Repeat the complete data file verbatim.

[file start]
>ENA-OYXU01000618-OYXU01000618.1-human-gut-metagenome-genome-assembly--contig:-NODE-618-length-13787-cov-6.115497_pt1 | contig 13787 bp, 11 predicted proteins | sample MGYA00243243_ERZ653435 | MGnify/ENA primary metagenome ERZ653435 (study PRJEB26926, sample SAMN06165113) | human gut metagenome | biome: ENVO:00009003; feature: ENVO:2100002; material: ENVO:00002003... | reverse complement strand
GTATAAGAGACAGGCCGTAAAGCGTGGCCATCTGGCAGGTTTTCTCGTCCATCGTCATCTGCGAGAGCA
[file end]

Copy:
>ENA-OYXU01000618-OYXU01000618.1-human-gut-metagenome-genome-assembly--contig:-NODE-618-length-13787-cov-6.115497_pt1 | contig 13787 bp, 11 predicted proteins | sample MGYA00243243_ERZ653435 | MGnify/ENA primary metagenome ERZ653435 (study PRJEB26926, sample SAMN06165113) | human gut metagenome | biome: ENVO:00009003; feature: ENVO:2100002; material: ENVO:00002003... | reverse complement strand
GTATAAGAGACAGGCCGTAAAGCGTGGCCATCTGGCAGGTTTTCTCGTCCATCGTCATCTGCGAGAGCA